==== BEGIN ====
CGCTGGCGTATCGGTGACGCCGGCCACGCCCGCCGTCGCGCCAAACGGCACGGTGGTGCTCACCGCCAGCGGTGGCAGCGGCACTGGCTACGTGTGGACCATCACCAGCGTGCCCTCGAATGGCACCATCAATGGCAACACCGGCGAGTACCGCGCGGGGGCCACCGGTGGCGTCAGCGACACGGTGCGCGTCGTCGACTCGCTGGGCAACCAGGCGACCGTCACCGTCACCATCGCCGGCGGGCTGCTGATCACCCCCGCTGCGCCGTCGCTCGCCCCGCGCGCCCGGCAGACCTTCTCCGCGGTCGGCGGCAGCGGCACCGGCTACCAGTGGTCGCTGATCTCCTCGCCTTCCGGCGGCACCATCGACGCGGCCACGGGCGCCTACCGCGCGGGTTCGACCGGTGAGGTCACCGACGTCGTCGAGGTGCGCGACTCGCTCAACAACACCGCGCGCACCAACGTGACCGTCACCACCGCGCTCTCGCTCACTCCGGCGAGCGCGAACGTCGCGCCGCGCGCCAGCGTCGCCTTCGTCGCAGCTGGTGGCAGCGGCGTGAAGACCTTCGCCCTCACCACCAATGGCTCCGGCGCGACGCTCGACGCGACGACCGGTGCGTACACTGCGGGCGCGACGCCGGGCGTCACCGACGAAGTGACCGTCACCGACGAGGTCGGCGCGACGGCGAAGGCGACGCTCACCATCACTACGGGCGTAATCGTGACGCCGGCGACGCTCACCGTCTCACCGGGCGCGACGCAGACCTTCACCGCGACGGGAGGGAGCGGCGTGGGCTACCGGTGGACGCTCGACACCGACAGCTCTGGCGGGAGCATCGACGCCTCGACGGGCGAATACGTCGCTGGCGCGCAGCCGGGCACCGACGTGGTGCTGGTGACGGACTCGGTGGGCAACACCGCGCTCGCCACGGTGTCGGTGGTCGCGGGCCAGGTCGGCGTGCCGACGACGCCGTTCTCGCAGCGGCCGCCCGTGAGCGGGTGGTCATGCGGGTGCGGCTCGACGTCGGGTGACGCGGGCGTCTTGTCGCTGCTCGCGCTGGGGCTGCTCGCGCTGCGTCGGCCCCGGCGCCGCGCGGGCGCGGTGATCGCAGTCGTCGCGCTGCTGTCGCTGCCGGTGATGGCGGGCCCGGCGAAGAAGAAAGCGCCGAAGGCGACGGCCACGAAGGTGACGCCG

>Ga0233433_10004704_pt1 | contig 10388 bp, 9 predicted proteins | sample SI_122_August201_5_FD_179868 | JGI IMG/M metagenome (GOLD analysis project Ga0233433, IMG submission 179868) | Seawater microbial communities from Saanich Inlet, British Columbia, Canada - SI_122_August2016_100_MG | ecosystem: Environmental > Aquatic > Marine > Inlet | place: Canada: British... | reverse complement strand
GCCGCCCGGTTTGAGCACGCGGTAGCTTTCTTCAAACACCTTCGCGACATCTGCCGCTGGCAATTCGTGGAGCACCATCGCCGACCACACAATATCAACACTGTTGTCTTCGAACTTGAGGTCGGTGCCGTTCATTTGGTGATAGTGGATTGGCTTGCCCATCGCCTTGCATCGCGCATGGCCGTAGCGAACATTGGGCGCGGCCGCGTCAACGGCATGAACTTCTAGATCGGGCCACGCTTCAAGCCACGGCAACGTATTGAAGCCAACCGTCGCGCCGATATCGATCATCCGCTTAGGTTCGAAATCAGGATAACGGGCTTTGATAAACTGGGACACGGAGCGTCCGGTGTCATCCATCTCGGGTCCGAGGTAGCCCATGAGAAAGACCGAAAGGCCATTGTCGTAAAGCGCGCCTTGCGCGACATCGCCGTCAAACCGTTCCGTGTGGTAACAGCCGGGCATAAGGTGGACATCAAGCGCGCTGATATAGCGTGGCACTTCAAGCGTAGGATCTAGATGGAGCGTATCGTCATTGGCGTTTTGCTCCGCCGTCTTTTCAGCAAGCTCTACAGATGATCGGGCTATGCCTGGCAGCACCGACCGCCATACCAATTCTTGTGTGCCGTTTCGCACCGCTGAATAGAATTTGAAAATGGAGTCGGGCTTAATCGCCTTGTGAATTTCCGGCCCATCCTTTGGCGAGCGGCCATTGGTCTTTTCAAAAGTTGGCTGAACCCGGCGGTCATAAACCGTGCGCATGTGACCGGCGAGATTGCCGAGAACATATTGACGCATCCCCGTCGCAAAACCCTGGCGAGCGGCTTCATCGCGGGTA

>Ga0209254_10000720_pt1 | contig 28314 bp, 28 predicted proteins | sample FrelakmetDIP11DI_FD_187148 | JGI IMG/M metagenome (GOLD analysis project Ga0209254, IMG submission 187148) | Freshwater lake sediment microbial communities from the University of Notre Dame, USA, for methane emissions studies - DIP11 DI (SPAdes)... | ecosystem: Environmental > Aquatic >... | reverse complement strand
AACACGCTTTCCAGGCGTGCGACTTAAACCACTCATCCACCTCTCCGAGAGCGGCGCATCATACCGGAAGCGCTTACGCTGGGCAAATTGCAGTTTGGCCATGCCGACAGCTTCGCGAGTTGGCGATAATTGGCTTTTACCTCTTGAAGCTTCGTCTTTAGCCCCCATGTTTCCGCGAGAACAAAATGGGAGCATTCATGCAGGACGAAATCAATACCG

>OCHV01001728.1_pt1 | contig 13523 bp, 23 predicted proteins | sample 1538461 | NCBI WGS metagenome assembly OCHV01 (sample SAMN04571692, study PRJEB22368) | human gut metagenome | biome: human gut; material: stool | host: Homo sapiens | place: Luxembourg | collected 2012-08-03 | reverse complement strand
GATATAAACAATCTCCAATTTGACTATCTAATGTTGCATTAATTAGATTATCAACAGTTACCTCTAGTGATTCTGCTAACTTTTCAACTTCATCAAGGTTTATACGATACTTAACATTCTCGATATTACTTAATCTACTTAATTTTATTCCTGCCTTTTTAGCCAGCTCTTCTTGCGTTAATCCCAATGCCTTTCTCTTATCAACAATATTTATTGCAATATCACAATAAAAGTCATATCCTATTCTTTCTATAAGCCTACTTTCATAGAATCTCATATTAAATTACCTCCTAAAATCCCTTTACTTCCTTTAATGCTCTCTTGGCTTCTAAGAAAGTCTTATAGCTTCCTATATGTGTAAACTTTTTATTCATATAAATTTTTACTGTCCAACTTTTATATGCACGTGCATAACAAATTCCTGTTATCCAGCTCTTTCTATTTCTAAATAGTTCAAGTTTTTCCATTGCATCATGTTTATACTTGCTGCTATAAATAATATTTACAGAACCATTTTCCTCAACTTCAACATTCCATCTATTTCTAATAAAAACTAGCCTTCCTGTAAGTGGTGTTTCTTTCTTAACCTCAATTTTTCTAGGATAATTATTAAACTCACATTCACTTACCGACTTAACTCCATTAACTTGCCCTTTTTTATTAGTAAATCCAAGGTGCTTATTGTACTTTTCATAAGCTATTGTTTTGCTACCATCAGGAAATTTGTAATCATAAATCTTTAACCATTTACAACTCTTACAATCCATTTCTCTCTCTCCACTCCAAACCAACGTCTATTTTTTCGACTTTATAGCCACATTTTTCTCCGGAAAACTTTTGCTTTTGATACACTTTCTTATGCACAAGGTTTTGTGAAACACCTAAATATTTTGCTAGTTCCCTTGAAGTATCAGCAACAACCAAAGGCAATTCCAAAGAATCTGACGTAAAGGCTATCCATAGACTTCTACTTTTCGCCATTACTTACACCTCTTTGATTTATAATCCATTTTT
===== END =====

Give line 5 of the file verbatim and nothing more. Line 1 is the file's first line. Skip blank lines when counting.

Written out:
AACACGCTTTCCAGGCGTGCGACTTAAACCACTCATCCACCTCTCCGAGAGCGGCGCATCATACCGGAAGCGCTTACGCTGGGCAAATTGCAGTTTGGCCATGCCGACAGCTTCGCGAGTTGGCGATAATTGGCTTTTACCTCTTGAAGCTTCGTCTTTAGCCCCCATGTTTCCGCGAGAACAAAATGGGAGCATTCATGCAGGACGAAATCAATACCG